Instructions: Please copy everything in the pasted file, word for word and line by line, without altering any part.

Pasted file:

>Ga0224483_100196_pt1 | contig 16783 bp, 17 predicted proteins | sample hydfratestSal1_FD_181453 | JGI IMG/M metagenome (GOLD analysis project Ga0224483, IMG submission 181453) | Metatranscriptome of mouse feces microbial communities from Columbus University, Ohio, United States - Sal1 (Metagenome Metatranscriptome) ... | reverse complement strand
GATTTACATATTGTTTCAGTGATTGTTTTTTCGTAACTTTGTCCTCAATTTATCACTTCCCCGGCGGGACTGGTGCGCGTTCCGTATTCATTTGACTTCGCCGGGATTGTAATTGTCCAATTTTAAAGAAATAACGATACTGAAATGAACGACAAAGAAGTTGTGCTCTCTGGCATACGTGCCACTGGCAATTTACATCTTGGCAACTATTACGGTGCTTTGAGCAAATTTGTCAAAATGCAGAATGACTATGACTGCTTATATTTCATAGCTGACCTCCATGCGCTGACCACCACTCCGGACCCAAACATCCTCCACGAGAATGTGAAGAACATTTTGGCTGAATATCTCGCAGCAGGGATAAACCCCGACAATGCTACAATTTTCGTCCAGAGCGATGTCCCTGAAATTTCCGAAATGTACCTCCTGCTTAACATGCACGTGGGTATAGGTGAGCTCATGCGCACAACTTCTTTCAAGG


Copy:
>Ga0224483_100196_pt1 | contig 16783 bp, 17 predicted proteins | sample hydfratestSal1_FD_181453 | JGI IMG/M metagenome (GOLD analysis project Ga0224483, IMG submission 181453) | Metatranscriptome of mouse feces microbial communities from Columbus University, Ohio, United States - Sal1 (Metagenome Metatranscriptome) ... | reverse complement strand
GATTTACATATTGTTTCAGTGATTGTTTTTTCGTAACTTTGTCCTCAATTTATCACTTCCCCGGCGGGACTGGTGCGCGTTCCGTATTCATTTGACTTCGCCGGGATTGTAATTGTCCAATTTTAAAGAAATAACGATACTGAAATGAACGACAAAGAAGTTGTGCTCTCTGGCATACGTGCCACTGGCAATTTACATCTTGGCAACTATTACGGTGCTTTGAGCAAATTTGTCAAAATGCAGAATGACTATGACTGCTTATATTTCATAGCTGACCTCCATGCGCTGACCACCACTCCGGACCCAAACATCCTCCACGAGAATGTGAAGAACATTTTGGCTGAATATCTCGCAGCAGGGATAAACCCCGACAATGCTACAATTTTCGTCCAGAGCGATGTCCCTGAAATTTCCGAAATGTACCTCCTGCTTAACATGCACGTGGGTATAGGTGAGCTCATGCGCACAACTTCTTTCAAGG